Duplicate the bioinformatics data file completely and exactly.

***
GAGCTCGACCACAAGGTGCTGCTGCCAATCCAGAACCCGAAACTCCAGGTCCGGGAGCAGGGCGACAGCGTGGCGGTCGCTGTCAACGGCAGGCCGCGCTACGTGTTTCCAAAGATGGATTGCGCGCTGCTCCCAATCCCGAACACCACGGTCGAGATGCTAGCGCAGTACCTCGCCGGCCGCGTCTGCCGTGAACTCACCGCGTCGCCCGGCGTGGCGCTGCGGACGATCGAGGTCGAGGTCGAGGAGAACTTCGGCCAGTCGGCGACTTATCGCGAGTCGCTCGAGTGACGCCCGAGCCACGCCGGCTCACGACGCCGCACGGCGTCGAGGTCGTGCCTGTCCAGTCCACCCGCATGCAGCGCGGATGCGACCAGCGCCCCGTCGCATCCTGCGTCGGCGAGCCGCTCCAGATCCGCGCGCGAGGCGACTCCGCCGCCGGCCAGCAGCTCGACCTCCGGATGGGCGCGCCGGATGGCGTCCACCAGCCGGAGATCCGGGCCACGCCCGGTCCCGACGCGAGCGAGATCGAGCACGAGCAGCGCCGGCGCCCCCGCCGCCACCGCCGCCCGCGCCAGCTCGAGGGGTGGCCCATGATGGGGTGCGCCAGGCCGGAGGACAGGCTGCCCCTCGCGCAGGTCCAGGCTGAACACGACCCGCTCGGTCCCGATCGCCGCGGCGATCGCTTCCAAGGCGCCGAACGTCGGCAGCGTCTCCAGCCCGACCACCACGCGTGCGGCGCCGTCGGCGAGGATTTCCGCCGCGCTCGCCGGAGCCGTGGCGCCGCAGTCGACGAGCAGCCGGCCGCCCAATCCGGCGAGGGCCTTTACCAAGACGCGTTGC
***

GAGCTCGACCACAAGGTGCTGCTGCCAATCCAGAACCCGAAACTCCAGGTCCGGGAGCAGGGCGACAGCGTGGCGGTCGCTGTCAACGGCAGGCCGCGCTACGTGTTTCCAAAGATGGATTGCGCGCTGCTCCCAATCCCGAACACCACGGTCGAGATGCTAGCGCAGTACCTCGCCGGCCGCGTCTGCCGTGAACTCACCGCGTCGCCCGGCGTGGCGCTGCGGACGATCGAGGTCGAGGTCGAGGAGAACTTCGGCCAGTCGGCGACTTATCGCGAGTCGCTCGAGTGACGCCCGAGCCACGCCGGCTCACGACGCCGCACGGCGTCGAGGTCGTGCCTGTCCAGTCCACCCGCATGCAGCGCGGATGCGACCAGCGCCCCGTCGCATCCTGCGTCGGCGAGCCGCTCCAGATCCGCGCGCGAGGCGACTCCGCCGCCGGCCAGCAGCTCGACCTCCGGATGGGCGCGCCGGATGGCGTCCACCAGCCGGAGATCCGGGCCACGCCCGGTCCCGACGCGAGCGAGATCGAGCACGAGCAGCGCCGGCGCCCCCGCCGCCACCGCCGCCCGCGCCAGCTCGAGGGGTGGCCCATGATGGGGTGCGCCAGGCCGGAGGACAGGCTGCCCCTCGCGCAGGTCCAGGCTGAACACGACCCGCTCGGTCCCGATCGCCGCGGCGATCGCTTCCAAGGCGCCGAACGTCGGCAGCGTCTCCAGCCCGACCACCACGCGTGCGGCGCCGTCGGCGAGGATTTCCGCCGCGCTCGCCGGAGCCGTGGCGCCGCAGTCGACGAGCAGCCGGCCGCCCAATCCGGCGAGGGCCTTTACCAAGACGCGTTGC